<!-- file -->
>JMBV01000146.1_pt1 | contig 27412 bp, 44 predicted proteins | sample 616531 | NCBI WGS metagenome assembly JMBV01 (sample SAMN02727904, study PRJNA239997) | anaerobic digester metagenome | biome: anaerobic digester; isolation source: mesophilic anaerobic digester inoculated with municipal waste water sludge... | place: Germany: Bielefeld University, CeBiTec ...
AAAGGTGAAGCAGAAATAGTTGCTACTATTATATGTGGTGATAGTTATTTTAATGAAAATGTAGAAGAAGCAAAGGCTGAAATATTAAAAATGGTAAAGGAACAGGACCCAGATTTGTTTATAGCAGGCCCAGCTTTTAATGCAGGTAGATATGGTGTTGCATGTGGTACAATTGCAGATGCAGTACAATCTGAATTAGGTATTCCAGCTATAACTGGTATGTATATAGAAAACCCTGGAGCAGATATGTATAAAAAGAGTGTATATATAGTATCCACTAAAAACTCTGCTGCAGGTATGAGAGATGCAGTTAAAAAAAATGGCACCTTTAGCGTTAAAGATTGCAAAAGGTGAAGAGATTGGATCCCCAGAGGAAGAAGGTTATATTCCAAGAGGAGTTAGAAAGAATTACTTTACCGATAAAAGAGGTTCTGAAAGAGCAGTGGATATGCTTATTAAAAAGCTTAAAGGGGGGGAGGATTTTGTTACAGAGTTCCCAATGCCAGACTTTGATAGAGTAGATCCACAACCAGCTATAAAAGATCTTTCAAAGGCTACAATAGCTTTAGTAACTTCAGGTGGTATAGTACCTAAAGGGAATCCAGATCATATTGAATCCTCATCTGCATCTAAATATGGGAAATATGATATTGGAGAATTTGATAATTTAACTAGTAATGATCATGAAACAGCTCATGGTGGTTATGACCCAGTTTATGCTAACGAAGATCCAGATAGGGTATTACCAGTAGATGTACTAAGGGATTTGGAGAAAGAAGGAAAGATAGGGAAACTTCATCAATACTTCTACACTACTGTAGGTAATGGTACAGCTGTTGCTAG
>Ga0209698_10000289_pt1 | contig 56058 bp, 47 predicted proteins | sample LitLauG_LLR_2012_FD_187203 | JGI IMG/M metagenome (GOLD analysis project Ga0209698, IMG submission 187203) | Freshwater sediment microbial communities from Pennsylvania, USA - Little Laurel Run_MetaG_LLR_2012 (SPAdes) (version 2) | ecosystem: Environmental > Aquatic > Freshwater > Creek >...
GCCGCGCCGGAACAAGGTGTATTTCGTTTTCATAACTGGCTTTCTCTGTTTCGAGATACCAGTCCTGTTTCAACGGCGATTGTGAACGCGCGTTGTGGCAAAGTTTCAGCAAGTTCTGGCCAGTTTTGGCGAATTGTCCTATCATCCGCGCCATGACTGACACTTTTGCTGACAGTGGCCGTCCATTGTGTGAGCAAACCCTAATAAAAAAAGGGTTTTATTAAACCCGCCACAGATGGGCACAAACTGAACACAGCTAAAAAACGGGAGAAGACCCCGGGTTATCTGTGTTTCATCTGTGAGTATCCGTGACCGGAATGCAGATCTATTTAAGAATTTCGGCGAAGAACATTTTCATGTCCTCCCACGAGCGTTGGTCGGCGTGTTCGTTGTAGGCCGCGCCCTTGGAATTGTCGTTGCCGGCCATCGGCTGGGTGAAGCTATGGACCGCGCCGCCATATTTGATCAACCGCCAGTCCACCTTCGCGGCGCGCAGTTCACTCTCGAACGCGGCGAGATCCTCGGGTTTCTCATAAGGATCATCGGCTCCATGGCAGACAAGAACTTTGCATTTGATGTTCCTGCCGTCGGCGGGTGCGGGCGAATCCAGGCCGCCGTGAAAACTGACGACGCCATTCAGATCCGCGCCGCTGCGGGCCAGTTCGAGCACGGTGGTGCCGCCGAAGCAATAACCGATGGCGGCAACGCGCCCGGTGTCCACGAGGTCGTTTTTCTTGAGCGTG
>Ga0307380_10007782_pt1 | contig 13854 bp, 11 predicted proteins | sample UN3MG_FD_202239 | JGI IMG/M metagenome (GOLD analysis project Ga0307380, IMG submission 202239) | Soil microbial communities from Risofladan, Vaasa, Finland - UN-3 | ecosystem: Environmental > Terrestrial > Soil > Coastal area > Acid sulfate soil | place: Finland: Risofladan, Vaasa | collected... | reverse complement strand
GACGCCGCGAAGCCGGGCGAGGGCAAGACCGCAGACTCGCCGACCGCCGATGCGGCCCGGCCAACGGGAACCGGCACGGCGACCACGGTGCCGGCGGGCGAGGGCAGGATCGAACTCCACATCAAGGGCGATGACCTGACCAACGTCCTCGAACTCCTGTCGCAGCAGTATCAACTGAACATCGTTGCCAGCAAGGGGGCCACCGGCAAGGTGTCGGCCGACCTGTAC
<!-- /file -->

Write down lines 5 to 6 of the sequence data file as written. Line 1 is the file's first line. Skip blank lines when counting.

>Ga0307380_10007782_pt1 | contig 13854 bp, 11 predicted proteins | sample UN3MG_FD_202239 | JGI IMG/M metagenome (GOLD analysis project Ga0307380, IMG submission 202239) | Soil microbial communities from Risofladan, Vaasa, Finland - UN-3 | ecosystem: Environmental > Terrestrial > Soil > Coastal area > Acid sulfate soil | place: Finland: Risofladan, Vaasa | collected... | reverse complement strand
GACGCCGCGAAGCCGGGCGAGGGCAAGACCGCAGACTCGCCGACCGCCGATGCGGCCCGGCCAACGGGAACCGGCACGGCGACCACGGTGCCGGCGGGCGAGGGCAGGATCGAACTCCACATCAAGGGCGATGACCTGACCAACGTCCTCGAACTCCTGTCGCAGCAGTATCAACTGAACATCGTTGCCAGCAAGGGGGCCACCGGCAAGGTGTCGGCCGACCTGTAC